Friday, December 12, 2014

Train Signs & Sighs

Meditation by Henri Matisse 

Sign on the train ride shouted in an urgent font,
'STOP the war!"
She sighed equally urgently,
 "WHICH one? Inside or out?"

- Neha

Wednesday, December 03, 2014

What the living do

Johnny, the kitchen sink has been clogged for days, some utensil probably fell down there.
And the Drano won't work but smells dangerous, and the crusty dishes have piled up

waiting for the plumber I still haven't called. This is the everyday we spoke of.
It's winter again: the sky's a deep, headstrong blue, and the sunlight pours through

the open living-room windows because the heat's on too high in here and I can't turn it off.
For weeks now, driving, or dropping a bag of groceries in the street, the bag breaking,

I've been thinking: This is what the living do. And yesterday, hurrying along those
wobbly bricks in the Cambridge sidewalk, spilling my coffee down my wrist and sleeve,

I thought it again, and again later, when buying a hairbrush: This is it.
Parking. Slamming the car door shut in the cold. What you called that yearning.

What you finally gave up. We want the spring to come and the winter to pass. We want
whoever to call or not call, a letter, a kiss--we want more and more and then more of it.

But there are moments, walking, when I catch a glimpse of myself in the window glass,
say, the window of the corner video store, and I'm gripped by a cherishing so deep

for my own blowing hair, chapped face, and unbuttoned coat that I'm speechless:
I am living. I remember you.

- Marie Howe

Source: The Atlantic, Learn more at: NPR 

Wednesday, November 05, 2014

Our Making

Portrait of Lydia Delectorskaya by Henri Matisse 
Light and shade,
Light and shade,
This is how you and I were made.

- Neha

Now I Become Myself

Amrita Shergill at Bonhams
Now I become myself. It's taken
Time, many years and places;
I have been dissolved and shaken,
Worn other people's faces,
Run madly, as if Time were there,
Terribly old, crying a warning,
"Hurry, you will be dead before--"
(What? Before you reach the morning?
Or the end of the poem is clear?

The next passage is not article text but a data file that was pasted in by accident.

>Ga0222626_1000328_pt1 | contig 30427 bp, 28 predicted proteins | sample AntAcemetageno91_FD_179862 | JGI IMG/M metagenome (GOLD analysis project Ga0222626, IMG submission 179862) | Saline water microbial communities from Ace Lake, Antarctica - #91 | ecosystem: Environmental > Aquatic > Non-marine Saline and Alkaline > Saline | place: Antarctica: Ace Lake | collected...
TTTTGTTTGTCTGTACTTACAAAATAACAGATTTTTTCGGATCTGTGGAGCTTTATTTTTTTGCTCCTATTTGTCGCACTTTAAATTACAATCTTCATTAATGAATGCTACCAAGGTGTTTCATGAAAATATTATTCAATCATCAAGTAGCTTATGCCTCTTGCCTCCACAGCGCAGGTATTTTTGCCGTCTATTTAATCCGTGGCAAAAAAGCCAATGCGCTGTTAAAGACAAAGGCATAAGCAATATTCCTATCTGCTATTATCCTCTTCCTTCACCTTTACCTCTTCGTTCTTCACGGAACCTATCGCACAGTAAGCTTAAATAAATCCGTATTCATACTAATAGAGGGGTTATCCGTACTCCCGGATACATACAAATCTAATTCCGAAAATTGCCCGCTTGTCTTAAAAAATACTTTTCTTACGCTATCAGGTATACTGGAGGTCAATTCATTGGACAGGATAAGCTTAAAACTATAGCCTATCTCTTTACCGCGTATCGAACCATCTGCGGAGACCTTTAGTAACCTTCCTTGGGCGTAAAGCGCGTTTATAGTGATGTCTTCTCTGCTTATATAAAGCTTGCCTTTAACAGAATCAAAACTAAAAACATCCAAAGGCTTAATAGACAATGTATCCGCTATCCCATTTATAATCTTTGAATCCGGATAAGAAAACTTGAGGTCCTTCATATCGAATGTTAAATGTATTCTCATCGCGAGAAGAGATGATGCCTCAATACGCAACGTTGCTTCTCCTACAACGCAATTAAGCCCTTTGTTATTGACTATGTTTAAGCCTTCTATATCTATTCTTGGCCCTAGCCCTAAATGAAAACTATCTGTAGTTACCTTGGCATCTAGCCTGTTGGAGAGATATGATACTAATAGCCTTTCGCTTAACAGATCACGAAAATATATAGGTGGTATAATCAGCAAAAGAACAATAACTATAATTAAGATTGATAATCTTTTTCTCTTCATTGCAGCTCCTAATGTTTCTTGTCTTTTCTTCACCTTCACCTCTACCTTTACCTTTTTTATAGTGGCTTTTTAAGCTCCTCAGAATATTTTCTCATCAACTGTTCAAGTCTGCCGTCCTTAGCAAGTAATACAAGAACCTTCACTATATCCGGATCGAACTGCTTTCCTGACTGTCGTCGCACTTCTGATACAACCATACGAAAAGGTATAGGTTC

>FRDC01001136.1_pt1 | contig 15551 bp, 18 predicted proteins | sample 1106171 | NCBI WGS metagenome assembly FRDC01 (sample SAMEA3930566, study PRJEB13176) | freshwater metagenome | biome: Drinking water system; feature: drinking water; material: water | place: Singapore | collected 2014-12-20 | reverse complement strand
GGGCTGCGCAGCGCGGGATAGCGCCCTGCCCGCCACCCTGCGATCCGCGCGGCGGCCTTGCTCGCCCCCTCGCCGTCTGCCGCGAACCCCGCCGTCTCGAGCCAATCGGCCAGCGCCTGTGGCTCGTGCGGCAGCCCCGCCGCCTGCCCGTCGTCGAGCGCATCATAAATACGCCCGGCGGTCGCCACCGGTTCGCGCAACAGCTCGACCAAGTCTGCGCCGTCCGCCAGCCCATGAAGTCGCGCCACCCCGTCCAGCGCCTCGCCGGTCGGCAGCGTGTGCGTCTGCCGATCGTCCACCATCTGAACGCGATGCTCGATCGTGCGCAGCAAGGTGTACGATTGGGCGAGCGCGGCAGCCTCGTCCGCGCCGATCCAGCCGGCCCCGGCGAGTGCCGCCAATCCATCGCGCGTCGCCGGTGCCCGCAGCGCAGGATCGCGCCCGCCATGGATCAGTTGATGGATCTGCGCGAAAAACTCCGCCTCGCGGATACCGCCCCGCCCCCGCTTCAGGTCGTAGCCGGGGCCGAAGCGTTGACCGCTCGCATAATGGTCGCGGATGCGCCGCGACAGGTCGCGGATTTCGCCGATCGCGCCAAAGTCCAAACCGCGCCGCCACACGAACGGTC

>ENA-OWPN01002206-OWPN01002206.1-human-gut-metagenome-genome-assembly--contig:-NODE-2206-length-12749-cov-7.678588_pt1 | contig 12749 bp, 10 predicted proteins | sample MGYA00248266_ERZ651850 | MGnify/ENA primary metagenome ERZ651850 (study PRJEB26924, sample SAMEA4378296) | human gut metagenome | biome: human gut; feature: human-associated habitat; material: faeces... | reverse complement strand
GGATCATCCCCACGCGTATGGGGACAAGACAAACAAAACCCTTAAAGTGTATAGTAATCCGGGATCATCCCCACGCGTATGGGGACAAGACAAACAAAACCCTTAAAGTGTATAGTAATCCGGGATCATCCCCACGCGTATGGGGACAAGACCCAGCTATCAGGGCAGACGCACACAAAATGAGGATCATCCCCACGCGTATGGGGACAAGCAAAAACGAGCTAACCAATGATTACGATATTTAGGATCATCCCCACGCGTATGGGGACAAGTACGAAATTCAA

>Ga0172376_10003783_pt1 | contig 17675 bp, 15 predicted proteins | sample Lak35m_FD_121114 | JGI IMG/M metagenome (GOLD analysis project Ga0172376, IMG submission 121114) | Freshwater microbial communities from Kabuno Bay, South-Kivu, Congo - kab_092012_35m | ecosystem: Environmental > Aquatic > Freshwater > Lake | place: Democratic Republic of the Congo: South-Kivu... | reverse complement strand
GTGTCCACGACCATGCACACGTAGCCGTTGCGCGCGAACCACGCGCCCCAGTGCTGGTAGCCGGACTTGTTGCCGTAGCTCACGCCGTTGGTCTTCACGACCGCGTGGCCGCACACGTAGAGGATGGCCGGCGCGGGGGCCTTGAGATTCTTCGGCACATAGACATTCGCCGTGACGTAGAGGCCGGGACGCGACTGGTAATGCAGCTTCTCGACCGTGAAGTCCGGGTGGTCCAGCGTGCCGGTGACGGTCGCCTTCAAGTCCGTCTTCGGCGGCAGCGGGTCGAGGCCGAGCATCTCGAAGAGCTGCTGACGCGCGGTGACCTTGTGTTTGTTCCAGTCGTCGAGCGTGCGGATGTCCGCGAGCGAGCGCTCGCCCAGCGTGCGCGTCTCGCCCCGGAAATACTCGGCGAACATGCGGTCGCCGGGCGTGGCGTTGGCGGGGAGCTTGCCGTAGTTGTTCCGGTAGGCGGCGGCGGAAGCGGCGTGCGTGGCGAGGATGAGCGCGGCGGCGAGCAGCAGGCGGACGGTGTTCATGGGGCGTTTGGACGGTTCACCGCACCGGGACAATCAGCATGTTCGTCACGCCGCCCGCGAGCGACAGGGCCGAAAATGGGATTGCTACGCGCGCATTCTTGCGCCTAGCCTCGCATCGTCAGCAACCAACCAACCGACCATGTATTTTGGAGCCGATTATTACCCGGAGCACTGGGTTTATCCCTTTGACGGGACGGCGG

Or love safe in the walled city?)
Now to stand still, to be here,
Feel my own weight and density!
The black shadow on the paper
Is my hand; the shadow of a word
As thought shapes the shaper
Falls heavy on the page, is heard.
All fuses now, falls into place
From wish to action, word to silence,
My work, my love, my time, my face
Gathered into one intense
Gesture of growing like a plant.
As slowly as the ripening fruit
Fertile, detached, and always spent,
Falls but does not exhaust the root,
So all the poem is, can give,
Grows in me to become the song,
Made so and rooted by love.
Now there is time and Time is young.
O, in this single hour I live
All of myself and do not move.
I, the pursued, who madly ran,
Stand still, stand still, and stop the sun!

-  May Sarton ( Thanks Luzette!)

Wednesday, October 29, 2014

Marte hain aarzoo mein

Ahalya by A.Ramachandran 
koi umeed bar nahin aati
koi soorat nazar nahin aati

maut ka ek din mu'ayyan hai
neend kyun raat bhar nahi aati

aage aati thi haal-e-dil pe hasee
aab kisi baat par nahi aati

jaanta hoon sawaab-e-taa'at-o-zahad
par tabiyat idhar nahin aati

hai kuch aisee hi baat jo chup hoon
warna kya baat kar nahin aati?

kyon na cheekhon ki yaad karate hain
mere awaaz gar nahin aati

daag-e-dil gar nazar nahin aata
boo bhi aye chaaraagar! nahin aati

hum wahan hain jahaan se humko bhi
kuch humari khabar nahin aati

marte hain aarzoo mein marne ki
maut aati hai par nahin aati

kaaba'a kis munh se jaaoge 'ghalib'
sharm tumko magar nahin aati 

- Mirza Ghalib 

Ishq mastana

Rituals of lal dhaga by A. Ramachandran 
Haman hai ishq mastana,
Haman ko hoshiyari kya?
Rahe azad ya jag mein,
Haman duniya se yaari kya?

Jo bichude hain piyare se,
Bhatakte dar badar phirte,
Hamara yaar hai humme,
Haman ko intazaari kya?

Na pal bichude piya hum se,
Na hum bichude piyare se
Unhi se neh laga hai,
Haman ko bekarari kya?